Giving written notice of the preservation of a lien is not strictly required where the lien attaches. It is normal to give such notice, even before the lien is registered, so as to increase the owner's "notice holdback" requirement16 and as a practical matter to let all parties know about the lien as a first step in making demand and getting the lien claimant paid. But, strictly speaking, separate notice (apart from registration) is not required to preserve a "normal" lien that attaches.

Once a lien is preserved it must be perfected or else it will automatically expire. A preserved lien must be perfected prior to the end of the 45-day period next following the last day the lien could have been preserved as described above (i.e. pursuant to section 31 of the CLA). To perfect a lien, the lien claimant must commence an action to enforce the lien in the Superior Court of Justice17 and register a Certificate of Action against title to the property (again, assuming the lien attaches).18 Once these steps have been taken, the lien is valid for two years from the commencement of the action.19

An alternative to perfecting the lien as described above is to have the lien shelter under another perfected lien with respect to the same improvement.20 Sheltering carries its own risks and uncertainties which, again, could be the subject of a paper of its own. Most experienced practitioners prefer not to rely on sheltering if they can avoid it and will simply perfect the lien by commencing an action and registering a Certificate of Action.

Next issue: "Liening Crown Lands"

Ed.: Glenn would like thank Dean Melamed, articling student, forhis assistance in the research and preparation of this article.

This article was prepared for the Construction Lien Primer and Update Conference, presented by the OBA Construction Law Section on October 6, 2009. Contact Glenn Grenier to obtain a copy of the entire paper.

This article appeared in Lang Michener's Commercial Litigation Brief Fall 2009.


  1. R.S.O. 1990 c. C-30, as amended.
  2. Each italicized word has a specific meaning within the context of the CLA.
  3. CLA, s. 14.
  4. CLA, s. 15.
  5. CLA, s. 31.
  6. See CLA, s. 2(3) which stipulates when a contract (not a subcontract) is deemed to have been completed.
  7. CLA s. 31(2).
  8. R.R.O. 1990, Reg. 175, as amended s.2 (7) and Form 7.
  9. CLA s. 31(3).
  10. CLA s. 34(1)(a).
  11. CLA s. 34(1) and (6) together with R.R.O. 1990, Reg. 175, s.2(8) and (9).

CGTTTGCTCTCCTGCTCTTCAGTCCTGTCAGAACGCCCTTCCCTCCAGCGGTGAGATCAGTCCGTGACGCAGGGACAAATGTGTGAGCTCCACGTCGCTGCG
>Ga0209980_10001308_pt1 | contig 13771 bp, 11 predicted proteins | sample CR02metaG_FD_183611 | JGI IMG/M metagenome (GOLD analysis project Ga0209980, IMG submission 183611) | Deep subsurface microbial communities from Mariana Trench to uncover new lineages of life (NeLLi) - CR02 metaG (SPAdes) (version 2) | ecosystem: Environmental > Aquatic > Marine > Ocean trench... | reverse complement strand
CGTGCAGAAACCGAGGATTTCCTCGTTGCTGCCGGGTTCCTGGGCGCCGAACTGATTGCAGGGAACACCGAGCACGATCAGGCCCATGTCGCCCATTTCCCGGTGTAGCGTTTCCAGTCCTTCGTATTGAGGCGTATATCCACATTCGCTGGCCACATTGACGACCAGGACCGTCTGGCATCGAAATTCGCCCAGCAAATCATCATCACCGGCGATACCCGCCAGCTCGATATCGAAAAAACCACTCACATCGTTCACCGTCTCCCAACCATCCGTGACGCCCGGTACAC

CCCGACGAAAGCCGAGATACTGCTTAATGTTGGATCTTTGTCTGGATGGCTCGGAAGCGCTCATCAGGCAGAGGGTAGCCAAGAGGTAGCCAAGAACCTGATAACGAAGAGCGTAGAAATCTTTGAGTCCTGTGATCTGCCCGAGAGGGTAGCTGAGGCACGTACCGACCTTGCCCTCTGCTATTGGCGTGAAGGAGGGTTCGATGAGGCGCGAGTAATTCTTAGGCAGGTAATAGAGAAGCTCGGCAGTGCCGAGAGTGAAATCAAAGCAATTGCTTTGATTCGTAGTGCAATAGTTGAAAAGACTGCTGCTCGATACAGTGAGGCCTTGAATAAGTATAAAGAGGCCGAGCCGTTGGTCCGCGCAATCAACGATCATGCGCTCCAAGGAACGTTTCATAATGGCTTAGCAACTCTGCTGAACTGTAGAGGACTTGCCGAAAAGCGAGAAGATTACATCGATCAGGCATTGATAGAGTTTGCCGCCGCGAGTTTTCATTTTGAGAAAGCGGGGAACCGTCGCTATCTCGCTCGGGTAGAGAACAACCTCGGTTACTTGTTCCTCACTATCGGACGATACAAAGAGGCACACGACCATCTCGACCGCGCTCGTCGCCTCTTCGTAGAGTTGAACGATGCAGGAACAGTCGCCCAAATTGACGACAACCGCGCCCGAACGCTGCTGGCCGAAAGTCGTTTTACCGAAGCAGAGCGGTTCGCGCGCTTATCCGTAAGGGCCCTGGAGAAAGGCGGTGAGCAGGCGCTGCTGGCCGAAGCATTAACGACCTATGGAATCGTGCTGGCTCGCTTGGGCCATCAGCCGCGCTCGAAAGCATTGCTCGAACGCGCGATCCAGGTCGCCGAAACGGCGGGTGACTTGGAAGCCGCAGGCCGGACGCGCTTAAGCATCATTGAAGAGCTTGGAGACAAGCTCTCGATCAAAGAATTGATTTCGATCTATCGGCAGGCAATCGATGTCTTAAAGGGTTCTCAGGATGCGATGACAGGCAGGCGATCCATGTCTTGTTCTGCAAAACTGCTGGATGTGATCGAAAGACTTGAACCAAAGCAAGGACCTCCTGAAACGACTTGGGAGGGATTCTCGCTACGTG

12. Every claim for lien shall set out,
    (a) the name and address for service of the person claiming the lien and the name and address of the owner of the premises and of the person for whom the services or materials were supplied and the time within which those services or materials were supplied;
    (b) a short description of the services or materials that were supplied;
    (c) the contract price or subcontract price;
    (d) the amount claimed in respect of services or materials that have been supplied; and
    (e) a description of the premises,
            (i) where the lien attaches to the premises, sufficient for registration under the Land Titles Act or the Registry Act, as the case may be, or
            (ii) where the lien does not attach to the premises, being the address or other identification of the location of the premises.
  13. R.S.O. 1990 c. L 4.
  14. LLRA s. 24 – See Petroff Partnership Architects v. Mobius Corp. (2003), 29 C.L.R. (3d) 277 (Ont Master); followed in 1230027 Ontario Inc. v. Jones (2005), 54 C.L.R. (3d) 232; additional reasons 58 C.L.R. (3d) 63 (Ont. S.C.J.).
  15. It should be noted that counsel in 1230027, who was unsuccessful in having the lien dismissed on the basis there was no sworn affidavit of verification, suggested that that law was uncertain as Master Sandler's earlier decision in Petroff was not binding and the issue was still unsettled. The motions Judge rejected that suggestion, finding that the law was in fact settled authoritatively by Petroff.
  16. CLA s. 24.
  17. CLA s. 36 and 50.
  18. CLA ss. 36(3)(a)(b).
  19. CLA s. 37(1).
  20. CLA ss. 36(4).